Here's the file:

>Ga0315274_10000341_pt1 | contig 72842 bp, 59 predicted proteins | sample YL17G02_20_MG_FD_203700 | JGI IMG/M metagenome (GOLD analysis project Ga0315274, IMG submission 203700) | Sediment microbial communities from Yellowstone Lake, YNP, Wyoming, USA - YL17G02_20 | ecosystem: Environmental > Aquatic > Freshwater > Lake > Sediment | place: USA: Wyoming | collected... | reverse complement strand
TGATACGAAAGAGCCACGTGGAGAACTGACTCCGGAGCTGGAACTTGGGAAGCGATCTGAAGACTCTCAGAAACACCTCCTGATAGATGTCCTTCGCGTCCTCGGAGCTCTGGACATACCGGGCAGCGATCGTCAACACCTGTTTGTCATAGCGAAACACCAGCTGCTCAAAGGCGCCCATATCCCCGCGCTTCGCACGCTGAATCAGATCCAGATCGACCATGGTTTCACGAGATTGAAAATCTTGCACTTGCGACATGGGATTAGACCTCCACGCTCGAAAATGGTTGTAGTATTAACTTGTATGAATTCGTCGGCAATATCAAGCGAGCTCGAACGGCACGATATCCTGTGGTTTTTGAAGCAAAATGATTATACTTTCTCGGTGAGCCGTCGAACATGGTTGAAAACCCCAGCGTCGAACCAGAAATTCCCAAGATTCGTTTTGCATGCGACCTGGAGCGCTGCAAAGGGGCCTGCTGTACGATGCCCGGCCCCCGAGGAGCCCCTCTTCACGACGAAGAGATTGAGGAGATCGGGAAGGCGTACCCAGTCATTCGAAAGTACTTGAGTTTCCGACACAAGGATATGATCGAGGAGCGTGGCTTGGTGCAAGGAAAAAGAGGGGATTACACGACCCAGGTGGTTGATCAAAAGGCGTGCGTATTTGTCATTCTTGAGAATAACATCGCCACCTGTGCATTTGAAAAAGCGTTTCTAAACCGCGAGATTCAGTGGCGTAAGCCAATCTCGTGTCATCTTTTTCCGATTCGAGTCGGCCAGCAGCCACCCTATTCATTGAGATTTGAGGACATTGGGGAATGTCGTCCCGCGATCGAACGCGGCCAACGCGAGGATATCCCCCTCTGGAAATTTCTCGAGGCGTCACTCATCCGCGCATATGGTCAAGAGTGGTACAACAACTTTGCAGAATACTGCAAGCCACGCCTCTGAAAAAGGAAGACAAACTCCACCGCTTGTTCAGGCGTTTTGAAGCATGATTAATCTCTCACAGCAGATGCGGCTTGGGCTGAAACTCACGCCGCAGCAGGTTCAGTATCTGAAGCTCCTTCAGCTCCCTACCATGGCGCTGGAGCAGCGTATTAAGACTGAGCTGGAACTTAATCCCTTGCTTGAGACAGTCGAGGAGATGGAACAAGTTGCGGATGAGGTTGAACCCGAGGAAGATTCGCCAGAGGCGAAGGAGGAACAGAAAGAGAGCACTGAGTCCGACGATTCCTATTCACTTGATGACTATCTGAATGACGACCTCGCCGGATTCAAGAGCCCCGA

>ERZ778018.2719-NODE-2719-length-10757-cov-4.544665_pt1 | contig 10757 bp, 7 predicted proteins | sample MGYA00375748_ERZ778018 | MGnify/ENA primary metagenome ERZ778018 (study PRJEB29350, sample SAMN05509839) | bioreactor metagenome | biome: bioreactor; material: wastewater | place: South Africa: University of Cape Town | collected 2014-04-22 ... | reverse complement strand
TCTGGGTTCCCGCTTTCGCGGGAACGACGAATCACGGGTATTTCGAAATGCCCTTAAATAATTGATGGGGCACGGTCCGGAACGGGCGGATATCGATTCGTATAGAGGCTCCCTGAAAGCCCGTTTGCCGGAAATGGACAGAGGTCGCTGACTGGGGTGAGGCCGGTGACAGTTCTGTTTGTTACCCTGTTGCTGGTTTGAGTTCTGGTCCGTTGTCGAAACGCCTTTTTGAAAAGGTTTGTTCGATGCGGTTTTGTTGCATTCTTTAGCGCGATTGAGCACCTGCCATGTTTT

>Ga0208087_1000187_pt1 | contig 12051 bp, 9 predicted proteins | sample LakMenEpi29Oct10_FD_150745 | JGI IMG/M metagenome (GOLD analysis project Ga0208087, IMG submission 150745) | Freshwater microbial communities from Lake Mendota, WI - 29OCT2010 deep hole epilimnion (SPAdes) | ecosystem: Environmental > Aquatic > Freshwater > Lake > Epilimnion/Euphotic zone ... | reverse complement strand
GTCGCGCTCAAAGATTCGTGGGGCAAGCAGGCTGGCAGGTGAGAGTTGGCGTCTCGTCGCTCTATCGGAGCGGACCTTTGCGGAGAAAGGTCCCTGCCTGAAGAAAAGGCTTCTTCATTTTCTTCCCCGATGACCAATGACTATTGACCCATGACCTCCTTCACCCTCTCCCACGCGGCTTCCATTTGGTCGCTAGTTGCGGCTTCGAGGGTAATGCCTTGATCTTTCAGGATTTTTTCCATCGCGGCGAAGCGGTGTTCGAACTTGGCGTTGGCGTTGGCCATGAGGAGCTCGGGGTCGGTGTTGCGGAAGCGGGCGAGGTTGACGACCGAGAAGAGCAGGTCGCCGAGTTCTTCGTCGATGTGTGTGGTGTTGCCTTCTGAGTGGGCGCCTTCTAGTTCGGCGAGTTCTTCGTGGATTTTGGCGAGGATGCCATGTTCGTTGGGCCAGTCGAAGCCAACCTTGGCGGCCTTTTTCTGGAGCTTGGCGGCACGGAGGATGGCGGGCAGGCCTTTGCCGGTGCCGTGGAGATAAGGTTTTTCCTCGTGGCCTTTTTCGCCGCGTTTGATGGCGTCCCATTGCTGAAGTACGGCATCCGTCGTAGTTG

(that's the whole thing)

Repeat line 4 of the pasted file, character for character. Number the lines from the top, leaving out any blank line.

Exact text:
TCTGGGTTCCCGCTTTCGCGGGAACGACGAATCACGGGTATTTCGAAATGCCCTTAAATAATTGATGGGGCACGGTCCGGAACGGGCGGATATCGATTCGTATAGAGGCTCCCTGAAAGCCCGTTTGCCGGAAATGGACAGAGGTCGCTGACTGGGGTGAGGCCGGTGACAGTTCTGTTTGTTACCCTGTTGCTGGTTTGAGTTCTGGTCCGTTGTCGAAACGCCTTTTTGAAAAGGTTTGTTCGATGCGGTTTTGTTGCATTCTTTAGCGCGATTGAGCACCTGCCATGTTTT